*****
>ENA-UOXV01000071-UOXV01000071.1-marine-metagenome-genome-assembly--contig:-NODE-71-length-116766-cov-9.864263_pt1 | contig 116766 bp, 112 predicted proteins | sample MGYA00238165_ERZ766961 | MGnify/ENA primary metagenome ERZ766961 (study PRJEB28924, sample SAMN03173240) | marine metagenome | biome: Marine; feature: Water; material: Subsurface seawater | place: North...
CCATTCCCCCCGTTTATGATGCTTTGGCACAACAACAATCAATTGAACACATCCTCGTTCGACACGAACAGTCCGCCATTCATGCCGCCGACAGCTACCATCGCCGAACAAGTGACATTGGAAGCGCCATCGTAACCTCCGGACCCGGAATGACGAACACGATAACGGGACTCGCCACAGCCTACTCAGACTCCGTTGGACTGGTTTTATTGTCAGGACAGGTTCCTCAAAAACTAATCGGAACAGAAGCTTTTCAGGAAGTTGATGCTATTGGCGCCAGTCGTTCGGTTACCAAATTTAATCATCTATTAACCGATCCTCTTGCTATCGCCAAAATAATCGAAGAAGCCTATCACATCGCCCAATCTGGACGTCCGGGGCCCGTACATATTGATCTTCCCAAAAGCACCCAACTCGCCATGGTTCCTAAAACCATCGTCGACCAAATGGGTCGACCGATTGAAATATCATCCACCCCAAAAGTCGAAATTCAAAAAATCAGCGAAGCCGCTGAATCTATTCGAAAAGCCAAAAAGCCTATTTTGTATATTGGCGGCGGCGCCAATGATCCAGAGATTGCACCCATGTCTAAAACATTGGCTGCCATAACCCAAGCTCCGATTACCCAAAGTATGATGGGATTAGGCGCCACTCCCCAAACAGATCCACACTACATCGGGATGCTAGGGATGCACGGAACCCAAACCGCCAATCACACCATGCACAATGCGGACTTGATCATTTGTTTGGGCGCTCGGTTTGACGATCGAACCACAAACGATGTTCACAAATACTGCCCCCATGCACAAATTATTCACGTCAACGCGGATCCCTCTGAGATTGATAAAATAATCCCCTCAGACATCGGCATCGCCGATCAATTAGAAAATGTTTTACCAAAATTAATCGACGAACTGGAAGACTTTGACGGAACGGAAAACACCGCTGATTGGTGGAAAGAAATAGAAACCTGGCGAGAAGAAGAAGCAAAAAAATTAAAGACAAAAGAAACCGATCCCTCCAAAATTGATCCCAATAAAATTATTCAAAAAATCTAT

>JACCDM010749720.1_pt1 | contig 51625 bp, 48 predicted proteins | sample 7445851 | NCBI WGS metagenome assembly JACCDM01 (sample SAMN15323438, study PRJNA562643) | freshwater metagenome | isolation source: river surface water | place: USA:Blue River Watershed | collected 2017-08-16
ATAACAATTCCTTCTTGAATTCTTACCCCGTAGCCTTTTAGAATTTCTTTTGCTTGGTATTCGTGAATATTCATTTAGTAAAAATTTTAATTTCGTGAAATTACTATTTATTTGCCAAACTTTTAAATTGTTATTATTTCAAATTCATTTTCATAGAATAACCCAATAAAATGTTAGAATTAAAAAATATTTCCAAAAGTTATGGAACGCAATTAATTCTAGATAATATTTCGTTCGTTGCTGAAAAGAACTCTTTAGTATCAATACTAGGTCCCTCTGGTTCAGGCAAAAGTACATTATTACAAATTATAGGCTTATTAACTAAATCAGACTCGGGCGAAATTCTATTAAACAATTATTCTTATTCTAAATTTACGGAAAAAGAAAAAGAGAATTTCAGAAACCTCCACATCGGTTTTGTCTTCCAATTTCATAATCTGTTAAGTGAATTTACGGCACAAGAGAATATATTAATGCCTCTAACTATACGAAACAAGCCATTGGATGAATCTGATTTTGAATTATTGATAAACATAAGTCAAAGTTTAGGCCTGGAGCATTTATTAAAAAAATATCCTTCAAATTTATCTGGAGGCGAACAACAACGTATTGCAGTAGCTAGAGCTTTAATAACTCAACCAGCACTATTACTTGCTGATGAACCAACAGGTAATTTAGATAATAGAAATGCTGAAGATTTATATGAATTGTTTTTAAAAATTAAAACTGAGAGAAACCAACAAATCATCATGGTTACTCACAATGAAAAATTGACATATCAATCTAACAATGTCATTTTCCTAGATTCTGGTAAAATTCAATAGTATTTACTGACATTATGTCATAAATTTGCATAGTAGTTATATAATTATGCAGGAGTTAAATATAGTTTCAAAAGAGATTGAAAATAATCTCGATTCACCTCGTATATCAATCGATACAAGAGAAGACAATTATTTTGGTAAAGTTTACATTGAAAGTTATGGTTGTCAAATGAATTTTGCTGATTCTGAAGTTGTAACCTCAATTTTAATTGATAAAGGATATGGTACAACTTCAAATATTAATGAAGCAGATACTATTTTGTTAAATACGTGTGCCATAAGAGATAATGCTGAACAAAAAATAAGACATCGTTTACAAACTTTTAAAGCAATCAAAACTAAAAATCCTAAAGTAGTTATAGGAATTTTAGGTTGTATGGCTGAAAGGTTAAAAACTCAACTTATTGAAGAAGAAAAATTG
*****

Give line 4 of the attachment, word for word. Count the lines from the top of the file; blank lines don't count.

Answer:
ATAACAATTCCTTCTTGAATTCTTACCCCGTAGCCTTTTAGAATTTCTTTTGCTTGGTATTCGTGAATATTCATTTAGTAAAAATTTTAATTTCGTGAAATTACTATTTATTTGCCAAACTTTTAAATTGTTATTATTTCAAATTCATTTTCATAGAATAACCCAATAAAATGTTAGAATTAAAAAATATTTCCAAAAGTTATGGAACGCAATTAATTCTAGATAATATTTCGTTCGTTGCTGAAAAGAACTCTTTAGTATCAATACTAGGTCCCTCTGGTTCAGGCAAAAGTACATTATTACAAATTATAGGCTTATTAACTAAATCAGACTCGGGCGAAATTCTATTAAACAATTATTCTTATTCTAAATTTACGGAAAAAGAAAAAGAGAATTTCAGAAACCTCCACATCGGTTTTGTCTTCCAATTTCATAATCTGTTAAGTGAATTTACGGCACAAGAGAATATATTAATGCCTCTAACTATACGAAACAAGCCATTGGATGAATCTGATTTTGAATTATTGATAAACATAAGTCAAAGTTTAGGCCTGGAGCATTTATTAAAAAAATATCCTTCAAATTTATCTGGAGGCGAACAACAACGTATTGCAGTAGCTAGAGCTTTAATAACTCAACCAGCACTATTACTTGCTGATGAACCAACAGGTAATTTAGATAATAGAAATGCTGAAGATTTATATGAATTGTTTTTAAAAATTAAAACTGAGAGAAACCAACAAATCATCATGGTTACTCACAATGAAAAATTGACATATCAATCTAACAATGTCATTTTCCTAGATTCTGGTAAAATTCAATAGTATTTACTGACATTATGTCATAAATTTGCATAGTAGTTATATAATTATGCAGGAGTTAAATATAGTTTCAAAAGAGATTGAAAATAATCTCGATTCACCTCGTATATCAATCGATACAAGAGAAGACAATTATTTTGGTAAAGTTTACATTGAAAGTTATGGTTGTCAAATGAATTTTGCTGATTCTGAAGTTGTAACCTCAATTTTAATTGATAAAGGATATGGTACAACTTCAAATATTAATGAAGCAGATACTATTTTGTTAAATACGTGTGCCATAAGAGATAATGCTGAACAAAAAATAAGACATCGTTTACAAACTTTTAAAGCAATCAAAACTAAAAATCCTAAAGTAGTTATAGGAATTTTAGGTTGTATGGCTGAAAGGTTAAAAACTCAACTTATTGAAGAAGAAAAATTG